Tomorrow’s MIT Commencement exercise will feature guest speaker and Apple CEO Tim Cook, who heads the world’s largest publicly traded corporation.
Cook is the sixth major organization CEO to speak at MIT Commencement in eight years. He is the Institute’s 112th Commencement speaker dating back to 1880, the earliest year that MIT Commencement records exist at MIT’s Institute Archives and Special Collections. A graduate of Auburn and Duke, Cook is part of a group of non-MIT alumni Commencement speakers that includes President Bill Clinton, Vice President Al Gore, Massachusetts Governor Deval Patrick, and actor and activist Matt Damon.
The most frequent MIT Commencement speaker? Francis A. Walker, MIT’s third president, who was the primary speaker 11 times between 1883-1896.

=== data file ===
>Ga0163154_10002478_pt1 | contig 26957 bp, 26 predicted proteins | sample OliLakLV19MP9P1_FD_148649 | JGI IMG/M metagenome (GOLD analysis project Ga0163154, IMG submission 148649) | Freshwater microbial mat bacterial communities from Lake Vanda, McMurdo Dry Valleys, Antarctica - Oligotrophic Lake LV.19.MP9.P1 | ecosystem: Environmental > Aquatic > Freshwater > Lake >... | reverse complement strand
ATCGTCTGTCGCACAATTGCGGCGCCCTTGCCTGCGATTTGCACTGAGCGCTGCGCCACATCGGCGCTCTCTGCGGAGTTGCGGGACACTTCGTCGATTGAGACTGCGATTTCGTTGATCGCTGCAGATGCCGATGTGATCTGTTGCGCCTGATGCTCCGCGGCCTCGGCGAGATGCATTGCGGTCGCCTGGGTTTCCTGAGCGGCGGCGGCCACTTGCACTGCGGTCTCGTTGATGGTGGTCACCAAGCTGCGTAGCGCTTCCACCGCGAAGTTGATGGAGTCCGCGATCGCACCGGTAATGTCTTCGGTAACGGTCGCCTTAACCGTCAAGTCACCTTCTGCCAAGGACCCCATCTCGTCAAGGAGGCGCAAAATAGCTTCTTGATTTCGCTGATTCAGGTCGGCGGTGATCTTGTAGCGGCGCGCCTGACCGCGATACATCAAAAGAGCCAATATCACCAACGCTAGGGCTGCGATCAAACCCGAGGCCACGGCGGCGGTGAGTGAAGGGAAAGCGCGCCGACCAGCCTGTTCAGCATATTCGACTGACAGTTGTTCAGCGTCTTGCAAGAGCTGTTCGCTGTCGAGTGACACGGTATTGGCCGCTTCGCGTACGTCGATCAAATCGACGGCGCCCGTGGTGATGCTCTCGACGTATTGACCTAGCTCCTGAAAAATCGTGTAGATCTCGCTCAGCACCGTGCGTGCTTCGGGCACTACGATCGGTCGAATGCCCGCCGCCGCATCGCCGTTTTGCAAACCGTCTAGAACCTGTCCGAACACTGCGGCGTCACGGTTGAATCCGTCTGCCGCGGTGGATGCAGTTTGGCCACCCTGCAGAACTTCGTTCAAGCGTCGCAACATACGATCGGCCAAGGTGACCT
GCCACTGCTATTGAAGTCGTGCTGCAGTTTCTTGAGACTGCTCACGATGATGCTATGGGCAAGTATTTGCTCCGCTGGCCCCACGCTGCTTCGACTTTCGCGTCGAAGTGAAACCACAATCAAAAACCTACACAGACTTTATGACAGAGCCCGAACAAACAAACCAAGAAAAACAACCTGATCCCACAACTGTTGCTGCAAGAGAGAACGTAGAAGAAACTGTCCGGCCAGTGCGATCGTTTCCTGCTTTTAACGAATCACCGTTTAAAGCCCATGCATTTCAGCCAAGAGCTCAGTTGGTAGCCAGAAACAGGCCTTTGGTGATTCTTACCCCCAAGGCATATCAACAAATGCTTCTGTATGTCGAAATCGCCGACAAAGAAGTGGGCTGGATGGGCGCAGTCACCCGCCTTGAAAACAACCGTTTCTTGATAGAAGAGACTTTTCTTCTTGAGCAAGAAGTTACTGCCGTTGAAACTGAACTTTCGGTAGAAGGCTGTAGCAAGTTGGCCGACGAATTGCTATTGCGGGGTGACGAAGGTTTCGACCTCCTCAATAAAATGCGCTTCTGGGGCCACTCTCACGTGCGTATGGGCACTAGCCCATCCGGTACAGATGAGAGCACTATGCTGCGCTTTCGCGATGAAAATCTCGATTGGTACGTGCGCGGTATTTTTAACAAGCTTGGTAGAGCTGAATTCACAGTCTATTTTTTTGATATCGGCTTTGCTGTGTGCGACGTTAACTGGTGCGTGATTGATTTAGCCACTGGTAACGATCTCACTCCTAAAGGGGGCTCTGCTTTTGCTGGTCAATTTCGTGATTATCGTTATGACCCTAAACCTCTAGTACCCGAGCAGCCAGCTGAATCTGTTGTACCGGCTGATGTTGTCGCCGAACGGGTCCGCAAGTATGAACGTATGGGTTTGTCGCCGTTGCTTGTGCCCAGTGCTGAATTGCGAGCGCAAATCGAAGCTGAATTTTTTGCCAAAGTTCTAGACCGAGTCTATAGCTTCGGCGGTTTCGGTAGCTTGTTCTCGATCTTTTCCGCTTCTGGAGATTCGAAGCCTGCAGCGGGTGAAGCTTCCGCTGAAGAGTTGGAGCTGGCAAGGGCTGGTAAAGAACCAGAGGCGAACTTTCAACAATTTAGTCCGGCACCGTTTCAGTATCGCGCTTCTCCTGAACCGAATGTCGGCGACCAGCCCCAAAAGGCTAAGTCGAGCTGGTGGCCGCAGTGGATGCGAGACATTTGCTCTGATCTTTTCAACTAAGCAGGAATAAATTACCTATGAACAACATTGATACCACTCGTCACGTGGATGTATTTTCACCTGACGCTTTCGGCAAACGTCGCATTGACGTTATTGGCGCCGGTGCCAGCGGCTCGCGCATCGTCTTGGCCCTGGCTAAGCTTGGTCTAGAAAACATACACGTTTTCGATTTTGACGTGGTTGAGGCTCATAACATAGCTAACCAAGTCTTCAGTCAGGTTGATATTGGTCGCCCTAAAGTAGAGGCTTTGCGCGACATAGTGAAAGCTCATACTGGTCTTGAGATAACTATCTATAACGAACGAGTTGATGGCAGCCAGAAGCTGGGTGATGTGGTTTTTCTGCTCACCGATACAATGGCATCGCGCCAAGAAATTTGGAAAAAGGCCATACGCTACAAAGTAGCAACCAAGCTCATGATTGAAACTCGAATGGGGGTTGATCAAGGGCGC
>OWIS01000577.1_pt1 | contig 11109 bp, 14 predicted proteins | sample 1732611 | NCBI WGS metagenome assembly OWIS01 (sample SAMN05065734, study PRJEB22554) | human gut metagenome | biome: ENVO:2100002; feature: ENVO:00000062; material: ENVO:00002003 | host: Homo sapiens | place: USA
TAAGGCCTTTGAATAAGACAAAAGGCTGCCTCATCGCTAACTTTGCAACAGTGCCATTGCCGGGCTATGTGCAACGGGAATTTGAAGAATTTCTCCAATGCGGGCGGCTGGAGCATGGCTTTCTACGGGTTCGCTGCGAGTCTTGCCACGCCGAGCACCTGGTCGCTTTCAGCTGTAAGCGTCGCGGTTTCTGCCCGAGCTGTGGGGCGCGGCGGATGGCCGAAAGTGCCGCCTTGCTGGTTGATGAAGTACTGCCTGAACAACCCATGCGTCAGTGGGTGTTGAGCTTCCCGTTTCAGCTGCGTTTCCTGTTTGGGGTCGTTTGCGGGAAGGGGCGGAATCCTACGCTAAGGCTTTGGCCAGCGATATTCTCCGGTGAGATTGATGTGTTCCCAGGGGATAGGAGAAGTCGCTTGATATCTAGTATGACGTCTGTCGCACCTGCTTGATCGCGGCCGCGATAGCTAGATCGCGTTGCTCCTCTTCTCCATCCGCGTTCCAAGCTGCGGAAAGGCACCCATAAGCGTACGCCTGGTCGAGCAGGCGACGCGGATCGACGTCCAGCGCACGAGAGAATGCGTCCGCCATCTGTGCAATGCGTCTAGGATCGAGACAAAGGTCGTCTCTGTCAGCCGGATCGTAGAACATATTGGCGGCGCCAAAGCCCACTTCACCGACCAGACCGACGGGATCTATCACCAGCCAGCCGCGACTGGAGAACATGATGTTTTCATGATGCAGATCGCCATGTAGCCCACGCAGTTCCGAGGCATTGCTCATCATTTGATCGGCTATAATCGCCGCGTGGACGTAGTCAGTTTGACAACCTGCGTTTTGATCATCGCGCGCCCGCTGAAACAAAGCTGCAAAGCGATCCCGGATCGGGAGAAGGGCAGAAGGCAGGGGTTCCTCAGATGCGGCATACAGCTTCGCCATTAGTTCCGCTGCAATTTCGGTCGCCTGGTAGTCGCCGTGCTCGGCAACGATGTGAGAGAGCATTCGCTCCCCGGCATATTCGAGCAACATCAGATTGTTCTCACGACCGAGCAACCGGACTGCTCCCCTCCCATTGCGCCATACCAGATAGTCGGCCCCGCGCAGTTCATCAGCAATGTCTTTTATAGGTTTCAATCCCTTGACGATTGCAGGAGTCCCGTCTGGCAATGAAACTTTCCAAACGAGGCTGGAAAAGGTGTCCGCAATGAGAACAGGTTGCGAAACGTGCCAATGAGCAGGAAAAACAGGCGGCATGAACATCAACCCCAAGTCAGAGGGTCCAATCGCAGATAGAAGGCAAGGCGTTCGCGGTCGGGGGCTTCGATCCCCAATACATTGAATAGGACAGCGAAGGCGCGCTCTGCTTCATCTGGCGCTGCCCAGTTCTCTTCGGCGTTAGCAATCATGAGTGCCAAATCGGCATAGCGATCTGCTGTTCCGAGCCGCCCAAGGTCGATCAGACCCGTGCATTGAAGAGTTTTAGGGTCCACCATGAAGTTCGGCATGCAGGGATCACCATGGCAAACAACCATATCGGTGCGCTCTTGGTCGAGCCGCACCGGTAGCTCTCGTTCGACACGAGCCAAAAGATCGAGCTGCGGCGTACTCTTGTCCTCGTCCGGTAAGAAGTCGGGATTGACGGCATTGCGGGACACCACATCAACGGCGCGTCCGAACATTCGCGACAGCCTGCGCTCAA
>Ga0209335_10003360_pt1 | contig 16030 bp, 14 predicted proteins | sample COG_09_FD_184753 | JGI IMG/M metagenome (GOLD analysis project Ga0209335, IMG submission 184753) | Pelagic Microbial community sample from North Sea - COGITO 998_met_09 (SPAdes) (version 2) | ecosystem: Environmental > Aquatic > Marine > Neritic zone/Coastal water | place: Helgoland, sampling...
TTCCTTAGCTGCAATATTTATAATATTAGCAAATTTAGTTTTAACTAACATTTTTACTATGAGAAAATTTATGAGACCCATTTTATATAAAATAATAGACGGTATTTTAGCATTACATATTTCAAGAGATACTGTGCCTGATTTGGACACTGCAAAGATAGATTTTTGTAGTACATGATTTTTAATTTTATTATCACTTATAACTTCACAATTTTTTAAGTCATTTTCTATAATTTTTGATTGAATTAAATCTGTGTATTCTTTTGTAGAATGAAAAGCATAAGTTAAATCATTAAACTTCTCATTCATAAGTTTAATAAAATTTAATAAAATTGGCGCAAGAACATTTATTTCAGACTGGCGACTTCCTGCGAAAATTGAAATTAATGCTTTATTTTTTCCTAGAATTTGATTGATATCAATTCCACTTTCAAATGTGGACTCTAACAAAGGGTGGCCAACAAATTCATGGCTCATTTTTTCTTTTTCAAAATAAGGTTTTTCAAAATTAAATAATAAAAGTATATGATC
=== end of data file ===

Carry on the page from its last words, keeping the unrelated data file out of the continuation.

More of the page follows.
The most notable event in MIT’s Commencement history occurred when there was no speaker. In 1970, during the peak of the United States’ conflict in Vietnam, the graduating class requested that then-MIT President Howard Wesley Johnson HM ’66 refrain from speaking in lieu of two minutes of silence to consider what can be done “to help resolve the conflicts which divide mankind in this country and around the world.”
The first half of the 20th century often featured more than one Commencement per year. Separate ceremonies were held from graduate and undergraduate students in the ’40s, and traditional students and military students often held separate ceremonies in the ’20s and ’30s.
Commencement speakers from 2003-2017 are listed below. View the full list of speakers below, dating back to Unitarian clergyman George E. Ellis, who addressed MIT graduates in 1880. Click the image for a larger version then share your Commencement memories in the comments below and on Facebook and Twitter.
This is an updated version of a story originally published on June 5, 2014.